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West Virginia isn’t exactly the most popular state in the US for a vacation. Not just from lack of tourists either, West Virginia’s largest city, Charleston, also the capital, only has a population of 50,000, and as of 2016 that made it the 745th largest city in the U.S. Not exactly a major destination. However, with the lack of people it leaves room for Mother Nature to flourish. So for those eager for a little outdoor adventure off the beaten path then look no further than the Mountain State. Here are our favorite state parks in West Virginia.

By Vladimir Grablev

Carnifex Ferry Battlefield State Park

Located on the rim of the Gauley River Canyon, Carnifex Ferry Battlefield State Park, like a number of parks in West Virginia, marks the location of a Civil War battle site. Established in 1935, the 156-acre park is one of the oldest state parks in the United States. These days, visitors can witness a battle reenactment, use one of the many trails for hiking, or have a family picnic.

By Steve Heap

Blackwater Falls State Park

Described as “almost heaven” by the West Virginia tourism board, Blackwater Falls State Park is amongst the most photographed places in the entire state. These “kodak moments” are thanks to the cascades of the 62-foot high Blackwater Falls, where the Blackwater River descends into the canyon with the same name. The falls take on a yellowish hue, but the river gets its name from the flowing waters which are darkened by acids produced from fallen spruce needles and hemlock.

By Jon Bilous

Harpers Ferry National Historical Park

Not technically a state park, but rather a national historical park, Harpers Ferry makes our list for its historical and natural significance. As history buffs may know, Harpers Ferry has played a significant role in American history, both as the location of a slave uprising and as a strategic armory during the Civil War. Now, the small town, with its access to two rivers, is a hotbed for outdoor activity. Not only is Harpers Ferry a midpoint on the Appalachian Trail, but it also offers a lot of recreational activities like tubing, rock climbing, white water rafting, zip lines, and fishing.

By Zack Frank

Canaan Valley Resort State Park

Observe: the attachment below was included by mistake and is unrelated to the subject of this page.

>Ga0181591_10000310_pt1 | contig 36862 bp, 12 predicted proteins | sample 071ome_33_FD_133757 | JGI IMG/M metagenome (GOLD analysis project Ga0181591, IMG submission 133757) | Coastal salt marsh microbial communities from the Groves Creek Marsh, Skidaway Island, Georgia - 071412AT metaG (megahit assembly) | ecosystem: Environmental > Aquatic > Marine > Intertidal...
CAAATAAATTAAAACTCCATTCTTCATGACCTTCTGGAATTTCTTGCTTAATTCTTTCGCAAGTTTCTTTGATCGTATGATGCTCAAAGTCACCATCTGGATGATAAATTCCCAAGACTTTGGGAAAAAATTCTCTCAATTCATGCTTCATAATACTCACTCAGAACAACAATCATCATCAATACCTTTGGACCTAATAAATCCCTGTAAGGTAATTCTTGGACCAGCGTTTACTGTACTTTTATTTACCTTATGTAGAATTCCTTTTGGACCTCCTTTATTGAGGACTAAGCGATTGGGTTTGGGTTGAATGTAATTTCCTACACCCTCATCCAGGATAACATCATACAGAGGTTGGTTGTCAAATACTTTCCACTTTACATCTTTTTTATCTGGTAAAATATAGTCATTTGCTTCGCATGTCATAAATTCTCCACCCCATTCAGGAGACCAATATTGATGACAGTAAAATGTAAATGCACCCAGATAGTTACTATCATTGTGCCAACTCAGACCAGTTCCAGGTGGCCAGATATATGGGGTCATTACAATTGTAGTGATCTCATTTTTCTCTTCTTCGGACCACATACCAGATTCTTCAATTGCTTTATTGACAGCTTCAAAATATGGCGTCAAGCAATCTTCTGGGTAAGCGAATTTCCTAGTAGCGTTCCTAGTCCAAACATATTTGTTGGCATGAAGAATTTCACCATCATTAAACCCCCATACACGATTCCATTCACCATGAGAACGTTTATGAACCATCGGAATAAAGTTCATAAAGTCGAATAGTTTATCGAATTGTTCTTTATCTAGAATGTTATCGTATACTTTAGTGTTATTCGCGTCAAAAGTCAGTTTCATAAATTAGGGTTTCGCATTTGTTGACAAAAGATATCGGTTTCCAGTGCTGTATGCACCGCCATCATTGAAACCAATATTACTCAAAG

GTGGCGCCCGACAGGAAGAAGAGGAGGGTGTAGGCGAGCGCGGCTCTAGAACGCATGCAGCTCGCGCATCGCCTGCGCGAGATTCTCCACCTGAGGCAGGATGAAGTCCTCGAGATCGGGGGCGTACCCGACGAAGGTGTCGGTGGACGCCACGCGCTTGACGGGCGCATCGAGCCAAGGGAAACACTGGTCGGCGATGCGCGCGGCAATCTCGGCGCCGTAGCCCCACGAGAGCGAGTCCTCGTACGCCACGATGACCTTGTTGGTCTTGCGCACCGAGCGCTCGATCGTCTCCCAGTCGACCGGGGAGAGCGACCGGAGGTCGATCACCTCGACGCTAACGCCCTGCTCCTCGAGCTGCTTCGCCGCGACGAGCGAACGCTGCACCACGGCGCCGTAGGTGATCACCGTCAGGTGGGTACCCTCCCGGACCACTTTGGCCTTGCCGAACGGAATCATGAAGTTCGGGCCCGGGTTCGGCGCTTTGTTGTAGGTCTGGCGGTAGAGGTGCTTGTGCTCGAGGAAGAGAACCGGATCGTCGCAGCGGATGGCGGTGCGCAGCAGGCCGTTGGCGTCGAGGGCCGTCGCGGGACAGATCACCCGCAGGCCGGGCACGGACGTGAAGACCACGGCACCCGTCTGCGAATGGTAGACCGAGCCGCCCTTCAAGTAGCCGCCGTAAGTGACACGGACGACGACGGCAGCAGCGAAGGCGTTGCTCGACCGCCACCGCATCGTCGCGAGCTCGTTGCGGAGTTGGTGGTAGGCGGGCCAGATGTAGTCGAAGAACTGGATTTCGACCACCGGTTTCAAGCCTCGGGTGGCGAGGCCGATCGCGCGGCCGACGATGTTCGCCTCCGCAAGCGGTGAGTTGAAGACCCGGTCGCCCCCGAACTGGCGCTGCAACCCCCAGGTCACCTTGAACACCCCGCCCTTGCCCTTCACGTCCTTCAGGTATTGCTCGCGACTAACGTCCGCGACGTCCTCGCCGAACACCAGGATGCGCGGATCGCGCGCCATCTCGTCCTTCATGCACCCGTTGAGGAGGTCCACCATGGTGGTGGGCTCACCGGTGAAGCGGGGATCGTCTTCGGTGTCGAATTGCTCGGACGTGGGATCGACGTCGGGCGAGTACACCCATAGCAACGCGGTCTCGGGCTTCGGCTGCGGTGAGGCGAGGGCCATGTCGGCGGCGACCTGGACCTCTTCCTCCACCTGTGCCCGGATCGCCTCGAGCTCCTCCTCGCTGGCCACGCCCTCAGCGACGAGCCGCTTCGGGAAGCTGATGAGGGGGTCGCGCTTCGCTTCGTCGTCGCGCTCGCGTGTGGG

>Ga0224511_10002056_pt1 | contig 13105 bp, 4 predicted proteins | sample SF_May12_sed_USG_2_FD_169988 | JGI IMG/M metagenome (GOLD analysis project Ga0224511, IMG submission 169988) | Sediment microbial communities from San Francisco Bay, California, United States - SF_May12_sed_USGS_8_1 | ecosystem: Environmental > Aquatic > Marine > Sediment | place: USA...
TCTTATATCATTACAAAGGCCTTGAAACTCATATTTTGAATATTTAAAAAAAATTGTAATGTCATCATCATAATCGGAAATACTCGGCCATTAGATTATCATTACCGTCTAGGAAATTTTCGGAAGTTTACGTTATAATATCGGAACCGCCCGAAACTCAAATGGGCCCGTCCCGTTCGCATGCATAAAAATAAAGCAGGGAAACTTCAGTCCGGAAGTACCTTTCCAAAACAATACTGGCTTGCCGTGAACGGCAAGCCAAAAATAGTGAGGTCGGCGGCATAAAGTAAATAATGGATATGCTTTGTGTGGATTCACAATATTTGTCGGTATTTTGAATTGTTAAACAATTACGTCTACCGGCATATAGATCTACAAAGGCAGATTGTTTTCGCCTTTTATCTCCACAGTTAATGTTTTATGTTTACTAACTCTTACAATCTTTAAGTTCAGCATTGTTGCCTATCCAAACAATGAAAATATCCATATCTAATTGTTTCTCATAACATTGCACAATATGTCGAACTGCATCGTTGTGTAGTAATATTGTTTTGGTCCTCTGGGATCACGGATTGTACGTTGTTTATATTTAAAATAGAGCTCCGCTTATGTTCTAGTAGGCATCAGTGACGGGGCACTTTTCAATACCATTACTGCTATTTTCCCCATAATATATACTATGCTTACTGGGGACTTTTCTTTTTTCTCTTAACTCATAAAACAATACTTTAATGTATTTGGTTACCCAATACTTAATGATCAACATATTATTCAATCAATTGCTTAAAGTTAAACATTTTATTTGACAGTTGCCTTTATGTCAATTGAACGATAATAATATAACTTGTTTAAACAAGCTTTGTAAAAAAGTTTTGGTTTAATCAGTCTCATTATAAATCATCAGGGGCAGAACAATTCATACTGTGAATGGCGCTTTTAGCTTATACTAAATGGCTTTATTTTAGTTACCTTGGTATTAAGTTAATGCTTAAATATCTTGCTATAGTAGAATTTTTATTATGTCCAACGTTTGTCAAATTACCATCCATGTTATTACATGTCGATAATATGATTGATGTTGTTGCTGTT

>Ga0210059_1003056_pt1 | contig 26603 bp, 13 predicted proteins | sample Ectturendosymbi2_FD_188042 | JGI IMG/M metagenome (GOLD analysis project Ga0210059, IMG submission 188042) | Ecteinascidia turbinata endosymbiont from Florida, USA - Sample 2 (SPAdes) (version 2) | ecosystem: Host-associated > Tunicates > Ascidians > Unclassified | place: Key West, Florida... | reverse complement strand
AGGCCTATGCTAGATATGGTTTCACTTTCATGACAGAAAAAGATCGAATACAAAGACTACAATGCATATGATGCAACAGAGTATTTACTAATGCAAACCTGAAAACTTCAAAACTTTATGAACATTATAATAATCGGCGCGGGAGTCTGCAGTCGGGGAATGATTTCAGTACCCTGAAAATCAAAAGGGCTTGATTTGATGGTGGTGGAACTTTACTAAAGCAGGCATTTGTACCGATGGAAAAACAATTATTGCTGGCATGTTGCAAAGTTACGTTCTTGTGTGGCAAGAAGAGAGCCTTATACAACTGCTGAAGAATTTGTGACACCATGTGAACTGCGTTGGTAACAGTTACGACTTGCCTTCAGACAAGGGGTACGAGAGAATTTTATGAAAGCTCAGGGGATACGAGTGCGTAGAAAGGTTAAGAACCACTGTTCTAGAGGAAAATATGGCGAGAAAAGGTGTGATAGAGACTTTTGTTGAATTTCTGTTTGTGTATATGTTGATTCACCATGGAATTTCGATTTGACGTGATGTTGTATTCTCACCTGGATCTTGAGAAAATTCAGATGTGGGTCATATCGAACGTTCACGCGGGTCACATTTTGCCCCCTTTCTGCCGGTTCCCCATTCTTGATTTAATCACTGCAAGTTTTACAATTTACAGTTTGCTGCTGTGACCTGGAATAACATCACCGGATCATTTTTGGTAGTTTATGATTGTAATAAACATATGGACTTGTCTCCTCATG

Known for being the highest elevated valley east of the Mississippi River, Canaan Valley is one of West Virginia’s largest state parks. During the winter the park is utilized as one of the East Coast’s major ski resorts. When there isn’t snow on the ground many still flock to the park for its lodges and cabins, as well as for some quality golfing.

By Catuncia

Cass Scenic Railroad State Park

Deep in the West Virginian mountains, Cass, in Pocahontas County, is a very small town seemingly unchanged by the tides of history. Visitors can enjoy the charming village or board the old-school steam locomotive that will whisk people away on a scenic ride around the surrounding wilderness. For those wishing to stay in the area, there are a number of accommodation options like cottages and cabins. For a more unique experience, travelers can stay in a renovated caboose car.

By Destination 360

Camp Creek State Park and Forest

With over 5,300 acres of forested land, any outdoorsmen will find their style of escape in Camp Creek State Park. Hunters often head into the park for deer, turkey, and grouse hunting. Those who prefer to look at birds rather than shoot them can also enjoy some quality bird watching as cardinals and blue jays are common to the area. The creek itself is also heavily stocked with trout. Camp Creek has three campsites, including one specifically for those arriving on horseback.

By Sherman Cahal

Watoga State Park

East of Charleston in the Potomac Highlands region of West Virginia is the vast Watoga State Park. Larger than any other state park in the Mountain State, Watoga sits on roughly 10,100 acres of land. The lake that shares the park’s name is beloved for its fishing and boating opportunities. With 34 cabins and two campgrounds with 88 total campsites, there are plenty of places to rest under a canopy of trees and stars.

By John Brueske
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